10. Commas and periods ALWAYS go inside quotations marks; question marks, exclamation points, colons, and semicolons go outside.

11. Don't use the sexist general "he" to mean a person of either gender. There are several ways around this trap: use plurals (they, their); use "he and she" or "his and her"; use nouns rather than pronouns (the subjects, the subject's); use "one" or "one's." Do not, however, use a plural pronoun to refer back to a singular noun (e.g., WRONG: "One wouldn't want to turn in their psychology paper unless they had proof read it first."). Finally, "he/she" is awkward and attention-grabbing, hence best avoided.

12. Try to avoid using inanimate subjects with verbs that imply an animate subject. Don't say: "This study will examine..." Only people can "examine." Instead, say: "This study was designed to examine..." These constructions imply correctly that human beings were behind the study. When overused, the shorter construction gives the reader an eerie feeling that studies, methods, questionnaires, etc. are running around doing things on their own!

13. Don't use "hopefully" when you mean "I hope," "We hope," "It is desirable," etc.

14. Don't split infinitives (to know, to go, to kiss, etc.) unless it seems stylistically necessary. Technically, an infinitive is a single grammatical unit, so it can't be split. Lately, it's become acceptable to split them in English, but it is still regarded as gauche by tasteful readers. Here are some examples of split infinitives that are considered awkward: "to really know," "to quickly go," "to clumsily draw..."

15. Be sure that subordinate clauses modify the correct noun. Can you see what is wrong with the following awkward examples?

As he walked in, the bird landed on the boy's shoulder. After telling the story to the subject, the test was completed.

(Hint: Birds don't walk in, tests don't tell stories.)

16. Keep subjects and verbs close together. Here's an example of failure to do this: WRONG: Finally, the valence or desirability of the self-attribute in relation to its centrality is investigated. CORRECT: Finally, I will investigate the relationship between the valence or desirability of self-attributes and their centrality to the self."

17. It's "et al." NOT "et. al." "Et" is the Latin word for "and"; it is not an abbreviation. "Al." is the abbreviation for "alii," which is Latin for "others." When you say "Jones et al.," there is no comma after Jones because the phrase means "Jones and others." Just as you wouldn't put commas in that phrase, you wouldn't put one after Jones in "Jones et al."

18. Abbreviations such as e.g. and i.e. are only used inside parentheses. Otherwise, they are spelled out. "e.g." is the abbreviation for the Latin "exempli gratia," or "for example." It should not be followed with "etc." Write "e.g., blood, guts, and glory," not "e.g., blood, guts, etc."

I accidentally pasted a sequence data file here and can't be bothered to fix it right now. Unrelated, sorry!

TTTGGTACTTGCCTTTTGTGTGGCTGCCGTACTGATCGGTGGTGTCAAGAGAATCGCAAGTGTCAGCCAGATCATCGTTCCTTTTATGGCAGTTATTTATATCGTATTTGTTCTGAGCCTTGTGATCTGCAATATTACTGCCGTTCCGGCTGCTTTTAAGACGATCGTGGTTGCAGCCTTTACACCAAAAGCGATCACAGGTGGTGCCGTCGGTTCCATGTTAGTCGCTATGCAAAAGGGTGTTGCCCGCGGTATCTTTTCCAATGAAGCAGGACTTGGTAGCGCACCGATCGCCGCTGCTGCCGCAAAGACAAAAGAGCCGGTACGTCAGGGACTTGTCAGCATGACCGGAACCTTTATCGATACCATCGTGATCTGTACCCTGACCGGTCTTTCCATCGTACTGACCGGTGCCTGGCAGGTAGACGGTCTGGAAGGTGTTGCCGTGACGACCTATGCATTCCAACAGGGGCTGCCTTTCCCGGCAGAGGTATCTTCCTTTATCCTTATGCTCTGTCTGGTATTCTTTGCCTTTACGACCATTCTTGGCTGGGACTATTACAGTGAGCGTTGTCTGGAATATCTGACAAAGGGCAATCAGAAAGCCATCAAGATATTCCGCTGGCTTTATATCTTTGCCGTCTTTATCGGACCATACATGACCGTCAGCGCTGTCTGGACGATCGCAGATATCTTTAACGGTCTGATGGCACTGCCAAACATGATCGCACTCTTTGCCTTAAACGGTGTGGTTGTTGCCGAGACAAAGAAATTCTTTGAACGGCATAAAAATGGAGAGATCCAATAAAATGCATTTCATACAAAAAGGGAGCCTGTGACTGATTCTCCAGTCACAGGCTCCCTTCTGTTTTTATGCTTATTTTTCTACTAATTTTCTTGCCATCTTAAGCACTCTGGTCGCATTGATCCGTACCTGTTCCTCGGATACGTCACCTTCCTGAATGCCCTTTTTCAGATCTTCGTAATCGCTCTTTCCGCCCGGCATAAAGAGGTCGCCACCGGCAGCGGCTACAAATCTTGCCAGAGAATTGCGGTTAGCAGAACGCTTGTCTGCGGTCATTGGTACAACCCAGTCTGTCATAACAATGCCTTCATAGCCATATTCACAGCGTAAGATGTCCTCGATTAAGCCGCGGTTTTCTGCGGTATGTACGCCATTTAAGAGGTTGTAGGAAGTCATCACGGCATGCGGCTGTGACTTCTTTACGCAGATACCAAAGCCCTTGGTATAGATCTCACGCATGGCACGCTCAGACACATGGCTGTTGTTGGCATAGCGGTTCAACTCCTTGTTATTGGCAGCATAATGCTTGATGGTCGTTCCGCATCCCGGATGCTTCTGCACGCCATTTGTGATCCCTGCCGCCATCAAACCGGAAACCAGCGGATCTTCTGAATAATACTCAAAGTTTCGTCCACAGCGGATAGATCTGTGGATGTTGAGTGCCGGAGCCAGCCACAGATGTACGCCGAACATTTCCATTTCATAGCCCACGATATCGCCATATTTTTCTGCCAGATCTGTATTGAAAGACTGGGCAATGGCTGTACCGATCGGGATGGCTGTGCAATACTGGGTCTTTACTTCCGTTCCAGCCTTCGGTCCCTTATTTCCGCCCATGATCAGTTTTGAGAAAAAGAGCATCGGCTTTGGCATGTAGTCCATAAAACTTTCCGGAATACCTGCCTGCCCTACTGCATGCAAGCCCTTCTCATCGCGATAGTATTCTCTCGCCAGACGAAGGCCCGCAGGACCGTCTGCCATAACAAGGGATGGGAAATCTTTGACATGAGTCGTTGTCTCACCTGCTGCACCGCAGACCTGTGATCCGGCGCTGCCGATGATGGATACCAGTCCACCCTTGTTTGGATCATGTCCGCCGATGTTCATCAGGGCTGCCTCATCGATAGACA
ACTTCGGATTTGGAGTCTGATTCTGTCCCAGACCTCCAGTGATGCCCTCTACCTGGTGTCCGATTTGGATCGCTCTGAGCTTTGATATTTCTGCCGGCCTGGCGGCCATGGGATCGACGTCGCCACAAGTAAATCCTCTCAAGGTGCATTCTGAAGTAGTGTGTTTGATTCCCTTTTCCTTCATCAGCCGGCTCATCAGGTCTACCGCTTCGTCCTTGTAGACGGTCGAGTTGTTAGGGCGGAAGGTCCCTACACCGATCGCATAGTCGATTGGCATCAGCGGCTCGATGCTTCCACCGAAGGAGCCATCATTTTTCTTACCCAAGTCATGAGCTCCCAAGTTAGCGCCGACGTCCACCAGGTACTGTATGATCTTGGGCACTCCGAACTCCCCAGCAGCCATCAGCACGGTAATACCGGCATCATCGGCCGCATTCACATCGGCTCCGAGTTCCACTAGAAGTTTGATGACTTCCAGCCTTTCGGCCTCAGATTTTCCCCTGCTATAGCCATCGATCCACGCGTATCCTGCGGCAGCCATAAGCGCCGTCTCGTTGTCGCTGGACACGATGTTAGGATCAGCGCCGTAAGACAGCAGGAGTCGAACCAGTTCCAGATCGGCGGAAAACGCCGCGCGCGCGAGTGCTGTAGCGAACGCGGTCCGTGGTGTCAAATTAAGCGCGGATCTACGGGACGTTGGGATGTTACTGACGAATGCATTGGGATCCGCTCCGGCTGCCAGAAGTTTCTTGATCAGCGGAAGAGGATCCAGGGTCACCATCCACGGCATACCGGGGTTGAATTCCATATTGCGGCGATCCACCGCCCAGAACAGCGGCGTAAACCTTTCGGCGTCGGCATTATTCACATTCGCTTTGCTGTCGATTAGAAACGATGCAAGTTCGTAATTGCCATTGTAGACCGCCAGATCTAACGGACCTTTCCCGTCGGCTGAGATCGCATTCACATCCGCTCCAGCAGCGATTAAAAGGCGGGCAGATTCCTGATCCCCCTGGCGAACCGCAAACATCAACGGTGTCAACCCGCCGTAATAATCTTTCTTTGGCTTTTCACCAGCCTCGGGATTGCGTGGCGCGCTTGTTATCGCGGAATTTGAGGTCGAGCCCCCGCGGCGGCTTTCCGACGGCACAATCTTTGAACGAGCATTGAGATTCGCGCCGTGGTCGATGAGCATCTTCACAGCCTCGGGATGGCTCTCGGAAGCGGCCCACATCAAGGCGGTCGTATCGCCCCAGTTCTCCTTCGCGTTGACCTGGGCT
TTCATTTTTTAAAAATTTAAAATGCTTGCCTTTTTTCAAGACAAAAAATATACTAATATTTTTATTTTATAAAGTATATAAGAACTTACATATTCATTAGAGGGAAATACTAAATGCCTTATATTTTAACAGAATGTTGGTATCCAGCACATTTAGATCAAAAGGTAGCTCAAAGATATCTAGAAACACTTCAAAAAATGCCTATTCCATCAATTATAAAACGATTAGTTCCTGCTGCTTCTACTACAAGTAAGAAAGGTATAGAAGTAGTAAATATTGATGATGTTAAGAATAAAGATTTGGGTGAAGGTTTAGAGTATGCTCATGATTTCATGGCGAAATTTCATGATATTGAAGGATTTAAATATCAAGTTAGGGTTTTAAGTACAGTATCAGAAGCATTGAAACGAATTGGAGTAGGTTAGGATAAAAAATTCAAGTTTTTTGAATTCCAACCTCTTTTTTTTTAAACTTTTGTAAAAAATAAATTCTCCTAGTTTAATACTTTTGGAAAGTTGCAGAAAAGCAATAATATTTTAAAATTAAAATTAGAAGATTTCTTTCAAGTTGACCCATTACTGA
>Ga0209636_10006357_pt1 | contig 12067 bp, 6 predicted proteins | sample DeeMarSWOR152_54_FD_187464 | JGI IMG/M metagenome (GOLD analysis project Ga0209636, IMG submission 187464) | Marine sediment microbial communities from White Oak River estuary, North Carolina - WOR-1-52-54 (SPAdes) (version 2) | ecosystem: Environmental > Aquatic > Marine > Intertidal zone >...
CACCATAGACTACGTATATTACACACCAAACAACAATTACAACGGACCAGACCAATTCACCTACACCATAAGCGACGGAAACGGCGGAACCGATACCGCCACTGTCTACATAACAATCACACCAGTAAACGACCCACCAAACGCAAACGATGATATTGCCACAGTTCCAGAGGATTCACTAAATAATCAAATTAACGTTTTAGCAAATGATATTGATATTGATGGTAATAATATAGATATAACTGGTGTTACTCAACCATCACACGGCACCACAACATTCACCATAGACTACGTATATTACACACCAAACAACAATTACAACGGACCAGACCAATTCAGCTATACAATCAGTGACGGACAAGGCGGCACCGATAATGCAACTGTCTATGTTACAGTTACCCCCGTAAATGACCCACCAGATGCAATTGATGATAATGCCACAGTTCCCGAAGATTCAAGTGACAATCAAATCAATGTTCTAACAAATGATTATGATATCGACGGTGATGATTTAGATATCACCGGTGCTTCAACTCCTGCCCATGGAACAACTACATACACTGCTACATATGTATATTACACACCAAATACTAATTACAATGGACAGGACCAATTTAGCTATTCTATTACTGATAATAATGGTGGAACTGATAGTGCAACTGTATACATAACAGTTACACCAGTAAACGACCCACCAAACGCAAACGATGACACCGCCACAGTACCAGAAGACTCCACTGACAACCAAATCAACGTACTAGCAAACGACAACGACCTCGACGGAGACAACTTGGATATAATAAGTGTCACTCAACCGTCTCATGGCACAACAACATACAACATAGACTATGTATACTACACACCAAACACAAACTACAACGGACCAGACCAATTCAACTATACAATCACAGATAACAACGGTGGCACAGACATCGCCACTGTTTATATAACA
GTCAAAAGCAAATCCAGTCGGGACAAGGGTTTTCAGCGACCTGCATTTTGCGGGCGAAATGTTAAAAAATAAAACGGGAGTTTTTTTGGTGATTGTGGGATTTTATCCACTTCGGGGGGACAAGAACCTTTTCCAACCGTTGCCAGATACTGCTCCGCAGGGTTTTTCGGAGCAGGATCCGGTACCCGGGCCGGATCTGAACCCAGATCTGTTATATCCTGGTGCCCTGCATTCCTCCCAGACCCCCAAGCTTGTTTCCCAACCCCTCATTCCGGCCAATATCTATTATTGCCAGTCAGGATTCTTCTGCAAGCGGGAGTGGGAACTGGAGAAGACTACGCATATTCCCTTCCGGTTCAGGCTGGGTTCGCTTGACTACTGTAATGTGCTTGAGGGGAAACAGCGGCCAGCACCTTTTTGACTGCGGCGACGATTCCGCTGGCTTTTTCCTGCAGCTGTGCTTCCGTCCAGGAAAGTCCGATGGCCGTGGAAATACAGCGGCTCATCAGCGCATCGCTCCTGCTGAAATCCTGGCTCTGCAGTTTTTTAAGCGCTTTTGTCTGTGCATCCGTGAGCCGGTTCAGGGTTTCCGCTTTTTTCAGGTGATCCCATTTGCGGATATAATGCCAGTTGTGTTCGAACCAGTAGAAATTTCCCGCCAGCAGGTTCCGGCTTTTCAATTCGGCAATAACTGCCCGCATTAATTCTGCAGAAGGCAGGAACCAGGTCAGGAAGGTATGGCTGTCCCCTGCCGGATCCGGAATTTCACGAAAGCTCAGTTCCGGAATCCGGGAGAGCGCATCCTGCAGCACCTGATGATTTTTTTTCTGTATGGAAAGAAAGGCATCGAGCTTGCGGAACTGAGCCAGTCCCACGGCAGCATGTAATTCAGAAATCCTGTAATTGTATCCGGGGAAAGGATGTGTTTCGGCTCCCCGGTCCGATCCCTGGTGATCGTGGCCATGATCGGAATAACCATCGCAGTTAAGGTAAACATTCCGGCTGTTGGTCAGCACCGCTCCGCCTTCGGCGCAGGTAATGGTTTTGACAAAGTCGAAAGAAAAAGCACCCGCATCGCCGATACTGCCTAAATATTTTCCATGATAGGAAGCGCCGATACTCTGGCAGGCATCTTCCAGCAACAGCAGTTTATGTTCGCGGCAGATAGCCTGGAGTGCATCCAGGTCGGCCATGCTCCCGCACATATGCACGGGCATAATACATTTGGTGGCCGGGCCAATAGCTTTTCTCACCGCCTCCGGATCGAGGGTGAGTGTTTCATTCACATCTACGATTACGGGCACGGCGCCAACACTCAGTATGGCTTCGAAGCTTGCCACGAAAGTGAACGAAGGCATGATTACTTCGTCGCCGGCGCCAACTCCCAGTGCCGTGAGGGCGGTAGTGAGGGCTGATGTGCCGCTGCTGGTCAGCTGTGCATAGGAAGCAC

19. "i.e." is the abbreviation of the Latin id est, or "that is." Don't use it to mean "for example."

20. Don't say "difference in a and b" when you mean "difference between a and b." Consider this, from a student's paper:

"Is there any difference in memory for the situation as compared to ability to identify the perpetrator?"

This is a double error--"difference in" should be replaced by "difference between," and "as compared to" should be replaced by "and." Also, don't say "both a as well as b." You may say "both a and b," or "a as well as b," but not a mixture of the two.

21. REFERENCES & CITATIONS: The only way you can be assured of properly referencing sources in your text and in the reference list at the end of a paper is to consult the Publication Manual. This can be found in the reference section of your library, and in your bookstore (about $20.00--you should buy one if you are planning a career in psychology). Here are only two examples of reference formats:

BOOKS: Finkelhor, D. (1984). Child sexual abuse. New York: Free Press.

JOURNALS: Royse, D., & Birge, B. (1987). Homophobia and attitudes towards AIDS patients among medical,

nursing, and paramedical students. Psychological Reports, 61, 867-870.

Make sure that your references are EXACTLY correct--there is NO room for error in terms of underlining, punctuation, etc. Other things to note: Don't mention authors' first names in your text or reference list unless a huge part of your paper is about a particular person and her or his work. (To distinguish two authors with the same last name, use first initials.) Be sure that every reference you cite in your paper appears in the final reference list, and vice versa. The purpose of the reference list is to tell the reader about the specific sources you used in your paper, not about everything you've read on the topic. When citing a reference in parentheses in your text, use "&" instead of "and": (Jones & Davis, 1965). Outside parentheses, use "and": "Jones and Davis (1965) found support in their work for..." Finally, students often ask about this situation: You read an article by Jones and Davis (1965). In that article, Jones and Davis cite work by Smith (1960). You would like to talk about the work of Smith in your class paper, but you can't get the Smith (1960) article. You should never cite an article or other work without first reading it yourself. For the purposes of this class assignment, however, you may reference the Smith article in a way such as this: Emotions are heightened when animals are exposed to danger (Smith, 1960, cited in Jones & Davis, 1965). Remember, this indicates that you summarized the statement about emotions, not that the statement was copied directly from the article.